Environmental standard proposal



Common fallacies and myths about the museum environment

Ventilation inhibits mould growth

This is an example of correlation not indicating causation. The cause of mould growth is high RH. This occurs at any point in an enclosure which is significantly cooler than the main volume. The local RH will then be high. This is often missed by the sensor, which is usually placed in the centre of the room, in a well ventilated place.

The solution is either to increase the air movement to force a uniform temperature or, much better, to design the space for natural temperature uniformity, through good insulation of the walls and rounding corners.

Ventilation to force uniformity is a bad solution, because it spreads dust and pollutants. It can also remove internally generated pollutants. This matter is discussed in the 'pollution' chapter.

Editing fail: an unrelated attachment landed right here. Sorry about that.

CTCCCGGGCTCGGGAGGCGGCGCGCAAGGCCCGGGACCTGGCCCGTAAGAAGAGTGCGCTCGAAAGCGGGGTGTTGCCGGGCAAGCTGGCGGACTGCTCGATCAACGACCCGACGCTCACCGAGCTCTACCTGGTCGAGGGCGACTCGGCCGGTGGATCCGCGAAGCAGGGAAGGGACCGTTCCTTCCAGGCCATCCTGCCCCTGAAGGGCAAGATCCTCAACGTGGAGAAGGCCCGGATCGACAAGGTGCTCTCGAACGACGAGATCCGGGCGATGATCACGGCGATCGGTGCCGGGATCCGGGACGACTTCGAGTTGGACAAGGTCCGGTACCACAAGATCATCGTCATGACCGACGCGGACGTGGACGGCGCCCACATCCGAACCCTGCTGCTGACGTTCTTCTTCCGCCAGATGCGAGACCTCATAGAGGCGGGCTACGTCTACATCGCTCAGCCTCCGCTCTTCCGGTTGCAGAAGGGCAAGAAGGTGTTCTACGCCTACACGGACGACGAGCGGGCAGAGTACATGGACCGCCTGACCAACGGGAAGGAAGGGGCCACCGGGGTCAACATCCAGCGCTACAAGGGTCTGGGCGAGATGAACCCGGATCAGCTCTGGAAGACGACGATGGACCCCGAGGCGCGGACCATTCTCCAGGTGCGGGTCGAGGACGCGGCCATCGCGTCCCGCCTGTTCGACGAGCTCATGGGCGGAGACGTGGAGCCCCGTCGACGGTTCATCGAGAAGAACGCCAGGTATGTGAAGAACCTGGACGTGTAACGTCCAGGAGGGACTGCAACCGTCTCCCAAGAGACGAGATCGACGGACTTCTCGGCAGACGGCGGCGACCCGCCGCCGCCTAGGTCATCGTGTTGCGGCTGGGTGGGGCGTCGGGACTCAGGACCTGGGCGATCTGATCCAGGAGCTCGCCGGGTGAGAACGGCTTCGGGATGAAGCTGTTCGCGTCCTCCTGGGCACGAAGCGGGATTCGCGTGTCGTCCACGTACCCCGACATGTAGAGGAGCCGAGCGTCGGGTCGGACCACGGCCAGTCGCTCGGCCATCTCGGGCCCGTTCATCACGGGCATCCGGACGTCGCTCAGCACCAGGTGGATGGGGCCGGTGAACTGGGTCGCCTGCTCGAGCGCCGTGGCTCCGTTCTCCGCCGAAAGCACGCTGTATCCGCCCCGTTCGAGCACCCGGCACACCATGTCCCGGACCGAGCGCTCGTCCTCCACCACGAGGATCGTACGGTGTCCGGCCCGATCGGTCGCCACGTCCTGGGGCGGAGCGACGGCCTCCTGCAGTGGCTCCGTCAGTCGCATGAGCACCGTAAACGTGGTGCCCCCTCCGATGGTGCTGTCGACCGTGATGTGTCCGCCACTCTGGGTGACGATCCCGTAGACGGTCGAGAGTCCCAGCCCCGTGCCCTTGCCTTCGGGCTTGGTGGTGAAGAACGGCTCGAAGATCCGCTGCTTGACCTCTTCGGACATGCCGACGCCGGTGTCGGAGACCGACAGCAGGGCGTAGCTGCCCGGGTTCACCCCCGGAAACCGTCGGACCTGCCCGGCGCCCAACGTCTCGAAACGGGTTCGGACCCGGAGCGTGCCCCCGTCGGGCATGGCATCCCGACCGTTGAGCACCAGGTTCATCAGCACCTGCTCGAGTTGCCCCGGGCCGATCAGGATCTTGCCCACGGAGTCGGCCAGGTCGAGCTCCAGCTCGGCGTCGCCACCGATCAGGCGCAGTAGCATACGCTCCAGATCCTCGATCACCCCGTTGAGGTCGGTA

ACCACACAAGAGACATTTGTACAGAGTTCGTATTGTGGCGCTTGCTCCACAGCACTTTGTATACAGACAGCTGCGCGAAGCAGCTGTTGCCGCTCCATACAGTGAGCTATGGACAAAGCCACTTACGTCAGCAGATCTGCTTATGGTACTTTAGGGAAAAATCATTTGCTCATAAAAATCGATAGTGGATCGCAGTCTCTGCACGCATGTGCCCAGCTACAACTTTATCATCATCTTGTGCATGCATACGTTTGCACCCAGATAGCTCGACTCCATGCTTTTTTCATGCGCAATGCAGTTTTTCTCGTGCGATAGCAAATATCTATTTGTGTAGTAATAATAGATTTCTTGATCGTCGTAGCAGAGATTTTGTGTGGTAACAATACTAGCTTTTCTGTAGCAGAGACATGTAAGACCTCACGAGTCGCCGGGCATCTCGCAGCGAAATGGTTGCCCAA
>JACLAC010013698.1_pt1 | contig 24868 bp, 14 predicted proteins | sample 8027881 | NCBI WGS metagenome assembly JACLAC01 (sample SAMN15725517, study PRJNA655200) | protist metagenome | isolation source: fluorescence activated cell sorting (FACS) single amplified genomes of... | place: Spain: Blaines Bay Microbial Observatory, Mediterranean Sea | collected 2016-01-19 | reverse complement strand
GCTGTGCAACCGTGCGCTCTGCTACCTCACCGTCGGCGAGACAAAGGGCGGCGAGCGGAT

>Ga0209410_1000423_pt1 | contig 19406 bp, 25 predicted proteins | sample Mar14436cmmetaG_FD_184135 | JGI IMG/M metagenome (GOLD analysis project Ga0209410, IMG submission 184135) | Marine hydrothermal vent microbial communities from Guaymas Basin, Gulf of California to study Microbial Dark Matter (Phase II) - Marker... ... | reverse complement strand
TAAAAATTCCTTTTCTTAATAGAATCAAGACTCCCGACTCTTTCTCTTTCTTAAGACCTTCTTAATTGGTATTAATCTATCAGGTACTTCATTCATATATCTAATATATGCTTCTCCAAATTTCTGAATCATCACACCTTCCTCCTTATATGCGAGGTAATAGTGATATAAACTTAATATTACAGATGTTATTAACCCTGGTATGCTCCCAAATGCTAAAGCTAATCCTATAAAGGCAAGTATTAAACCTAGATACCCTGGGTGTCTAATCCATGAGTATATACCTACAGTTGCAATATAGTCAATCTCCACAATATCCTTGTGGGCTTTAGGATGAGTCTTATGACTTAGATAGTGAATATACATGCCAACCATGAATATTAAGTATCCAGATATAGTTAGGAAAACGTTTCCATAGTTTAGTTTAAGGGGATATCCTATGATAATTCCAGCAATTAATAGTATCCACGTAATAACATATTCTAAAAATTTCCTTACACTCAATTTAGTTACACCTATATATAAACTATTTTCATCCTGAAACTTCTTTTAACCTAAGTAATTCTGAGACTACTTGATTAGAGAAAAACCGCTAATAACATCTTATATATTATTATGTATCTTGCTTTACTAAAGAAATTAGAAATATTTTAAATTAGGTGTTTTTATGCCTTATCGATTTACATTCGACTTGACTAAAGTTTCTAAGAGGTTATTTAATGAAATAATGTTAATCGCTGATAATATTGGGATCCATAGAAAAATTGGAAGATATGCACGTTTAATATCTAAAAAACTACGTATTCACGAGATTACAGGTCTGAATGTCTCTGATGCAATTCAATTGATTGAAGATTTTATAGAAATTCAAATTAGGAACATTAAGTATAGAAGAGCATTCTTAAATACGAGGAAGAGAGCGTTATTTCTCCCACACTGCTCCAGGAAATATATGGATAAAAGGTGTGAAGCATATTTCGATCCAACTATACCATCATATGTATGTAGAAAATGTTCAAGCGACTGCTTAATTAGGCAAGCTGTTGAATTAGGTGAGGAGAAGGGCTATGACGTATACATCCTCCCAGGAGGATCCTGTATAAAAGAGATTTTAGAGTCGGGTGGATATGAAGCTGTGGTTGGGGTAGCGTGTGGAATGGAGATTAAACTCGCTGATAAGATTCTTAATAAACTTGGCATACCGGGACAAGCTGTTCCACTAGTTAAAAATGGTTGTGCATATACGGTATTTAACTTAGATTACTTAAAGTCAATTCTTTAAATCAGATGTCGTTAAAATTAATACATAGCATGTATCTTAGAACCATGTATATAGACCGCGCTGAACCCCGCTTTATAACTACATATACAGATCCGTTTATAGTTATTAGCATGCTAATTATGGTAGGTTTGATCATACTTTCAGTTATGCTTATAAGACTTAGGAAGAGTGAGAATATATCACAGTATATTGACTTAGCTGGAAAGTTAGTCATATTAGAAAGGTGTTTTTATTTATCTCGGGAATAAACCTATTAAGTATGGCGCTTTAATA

Storage close to zero degrees risks frost damage

Materials pre-equilibrated to around 50% RH do not suffer ice crystal formation when the temperature drops below zero. Freezing is a property of free bulk water - it is a rearrangement of many molecules into a crystal. The individually adsorbed water molecule in an absorbent material have more affinity for their substrate than for other water molecules. The temperature must fall below about -30C before there is a risk of crystal formation.

The unfortunately widespread talk of keeping sensitive objects in a freezer is based on the technology usually being applied to foodstuffs, which are usually in equilibrium with 99%RH before being cooled.

A high building thermal mass ensures a stable temperature